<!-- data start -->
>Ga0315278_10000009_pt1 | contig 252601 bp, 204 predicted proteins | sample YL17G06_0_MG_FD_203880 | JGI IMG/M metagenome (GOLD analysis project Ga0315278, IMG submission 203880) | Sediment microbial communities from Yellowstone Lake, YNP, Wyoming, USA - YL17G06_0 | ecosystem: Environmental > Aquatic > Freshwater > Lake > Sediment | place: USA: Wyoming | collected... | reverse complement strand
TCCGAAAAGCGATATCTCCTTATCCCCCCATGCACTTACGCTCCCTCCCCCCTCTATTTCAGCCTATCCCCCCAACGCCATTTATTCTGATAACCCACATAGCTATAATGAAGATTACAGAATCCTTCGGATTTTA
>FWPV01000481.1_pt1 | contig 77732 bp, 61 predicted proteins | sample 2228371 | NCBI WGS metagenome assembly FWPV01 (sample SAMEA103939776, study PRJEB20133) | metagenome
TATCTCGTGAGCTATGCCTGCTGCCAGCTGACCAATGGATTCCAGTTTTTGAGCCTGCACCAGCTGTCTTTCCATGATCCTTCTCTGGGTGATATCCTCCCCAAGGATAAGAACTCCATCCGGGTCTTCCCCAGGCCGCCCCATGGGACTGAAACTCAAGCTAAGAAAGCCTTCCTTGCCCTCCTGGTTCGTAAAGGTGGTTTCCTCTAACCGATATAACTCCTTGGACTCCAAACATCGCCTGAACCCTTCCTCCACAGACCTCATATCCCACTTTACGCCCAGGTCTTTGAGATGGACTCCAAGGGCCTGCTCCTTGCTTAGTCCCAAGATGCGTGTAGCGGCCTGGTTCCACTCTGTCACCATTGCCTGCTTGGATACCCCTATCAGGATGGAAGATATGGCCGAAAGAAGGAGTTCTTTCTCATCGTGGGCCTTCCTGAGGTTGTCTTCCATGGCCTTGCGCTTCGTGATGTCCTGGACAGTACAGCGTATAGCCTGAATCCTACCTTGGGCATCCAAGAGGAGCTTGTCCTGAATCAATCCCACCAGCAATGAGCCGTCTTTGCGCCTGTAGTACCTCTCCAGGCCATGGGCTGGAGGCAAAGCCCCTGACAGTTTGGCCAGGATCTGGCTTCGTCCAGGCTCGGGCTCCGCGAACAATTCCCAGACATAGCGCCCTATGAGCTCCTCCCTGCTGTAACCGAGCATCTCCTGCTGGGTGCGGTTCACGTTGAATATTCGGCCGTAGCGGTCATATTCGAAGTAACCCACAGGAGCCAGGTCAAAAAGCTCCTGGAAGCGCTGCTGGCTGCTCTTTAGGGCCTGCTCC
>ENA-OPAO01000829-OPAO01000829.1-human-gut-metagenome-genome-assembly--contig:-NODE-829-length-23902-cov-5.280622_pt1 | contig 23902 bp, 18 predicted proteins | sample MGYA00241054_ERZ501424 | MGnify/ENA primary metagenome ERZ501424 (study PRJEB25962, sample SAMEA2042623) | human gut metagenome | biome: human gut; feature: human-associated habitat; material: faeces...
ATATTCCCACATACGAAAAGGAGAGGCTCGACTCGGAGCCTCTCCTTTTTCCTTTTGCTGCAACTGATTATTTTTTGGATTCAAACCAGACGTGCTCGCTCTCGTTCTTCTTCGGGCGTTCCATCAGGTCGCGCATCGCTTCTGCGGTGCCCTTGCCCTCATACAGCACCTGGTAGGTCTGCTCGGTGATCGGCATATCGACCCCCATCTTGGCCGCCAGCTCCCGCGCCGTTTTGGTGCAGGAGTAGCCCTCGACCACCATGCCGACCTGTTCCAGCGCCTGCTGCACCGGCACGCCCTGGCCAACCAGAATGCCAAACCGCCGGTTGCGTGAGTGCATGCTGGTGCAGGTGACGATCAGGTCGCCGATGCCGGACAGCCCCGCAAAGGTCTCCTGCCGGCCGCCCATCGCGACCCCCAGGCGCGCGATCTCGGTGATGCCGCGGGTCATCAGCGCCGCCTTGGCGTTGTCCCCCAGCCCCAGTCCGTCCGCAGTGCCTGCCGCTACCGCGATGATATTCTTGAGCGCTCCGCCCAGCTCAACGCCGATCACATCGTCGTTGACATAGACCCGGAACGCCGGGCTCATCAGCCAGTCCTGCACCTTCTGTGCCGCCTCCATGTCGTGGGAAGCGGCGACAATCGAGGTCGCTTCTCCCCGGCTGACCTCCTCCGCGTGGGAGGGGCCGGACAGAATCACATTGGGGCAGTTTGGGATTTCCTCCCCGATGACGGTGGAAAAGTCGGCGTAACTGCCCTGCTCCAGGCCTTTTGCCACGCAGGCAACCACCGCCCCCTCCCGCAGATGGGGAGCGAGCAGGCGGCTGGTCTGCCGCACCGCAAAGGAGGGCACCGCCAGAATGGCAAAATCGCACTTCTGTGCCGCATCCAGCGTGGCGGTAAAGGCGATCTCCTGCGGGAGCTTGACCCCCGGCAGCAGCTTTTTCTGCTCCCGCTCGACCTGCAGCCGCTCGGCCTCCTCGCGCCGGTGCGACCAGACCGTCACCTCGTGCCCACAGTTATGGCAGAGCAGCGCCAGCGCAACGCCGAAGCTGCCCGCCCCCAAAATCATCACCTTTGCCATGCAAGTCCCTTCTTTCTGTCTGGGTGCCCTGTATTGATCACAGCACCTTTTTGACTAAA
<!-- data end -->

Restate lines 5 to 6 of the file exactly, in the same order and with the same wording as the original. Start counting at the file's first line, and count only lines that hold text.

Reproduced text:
>ENA-OPAO01000829-OPAO01000829.1-human-gut-metagenome-genome-assembly--contig:-NODE-829-length-23902-cov-5.280622_pt1 | contig 23902 bp, 18 predicted proteins | sample MGYA00241054_ERZ501424 | MGnify/ENA primary metagenome ERZ501424 (study PRJEB25962, sample SAMEA2042623) | human gut metagenome | biome: human gut; feature: human-associated habitat; material: faeces...
ATATTCCCACATACGAAAAGGAGAGGCTCGACTCGGAGCCTCTCCTTTTTCCTTTTGCTGCAACTGATTATTTTTTGGATTCAAACCAGACGTGCTCGCTCTCGTTCTTCTTCGGGCGTTCCATCAGGTCGCGCATCGCTTCTGCGGTGCCCTTGCCCTCATACAGCACCTGGTAGGTCTGCTCGGTGATCGGCATATCGACCCCCATCTTGGCCGCCAGCTCCCGCGCCGTTTTGGTGCAGGAGTAGCCCTCGACCACCATGCCGACCTGTTCCAGCGCCTGCTGCACCGGCACGCCCTGGCCAACCAGAATGCCAAACCGCCGGTTGCGTGAGTGCATGCTGGTGCAGGTGACGATCAGGTCGCCGATGCCGGACAGCCCCGCAAAGGTCTCCTGCCGGCCGCCCATCGCGACCCCCAGGCGCGCGATCTCGGTGATGCCGCGGGTCATCAGCGCCGCCTTGGCGTTGTCCCCCAGCCCCAGTCCGTCCGCAGTGCCTGCCGCTACCGCGATGATATTCTTGAGCGCTCCGCCCAGCTCAACGCCGATCACATCGTCGTTGACATAGACCCGGAACGCCGGGCTCATCAGCCAGTCCTGCACCTTCTGTGCCGCCTCCATGTCGTGGGAAGCGGCGACAATCGAGGTCGCTTCTCCCCGGCTGACCTCCTCCGCGTGGGAGGGGCCGGACAGAATCACATTGGGGCAGTTTGGGATTTCCTCCCCGATGACGGTGGAAAAGTCGGCGTAACTGCCCTGCTCCAGGCCTTTTGCCACGCAGGCAACCACCGCCCCCTCCCGCAGATGGGGAGCGAGCAGGCGGCTGGTCTGCCGCACCGCAAAGGAGGGCACCGCCAGAATGGCAAAATCGCACTTCTGTGCCGCATCCAGCGTGGCGGTAAAGGCGATCTCCTGCGGGAGCTTGACCCCCGGCAGCAGCTTTTTCTGCTCCCGCTCGACCTGCAGCCGCTCGGCCTCCTCGCGCCGGTGCGACCAGACCGTCACCTCGTGCCCACAGTTATGGCAGAGCAGCGCCAGCGCAACGCCGAAGCTGCCCGCCCCCAAAATCATCACCTTTGCCATGCAAGTCCCTTCTTTCTGTCTGGGTGCCCTGTATTGATCACAGCACCTTTTTGACTAAA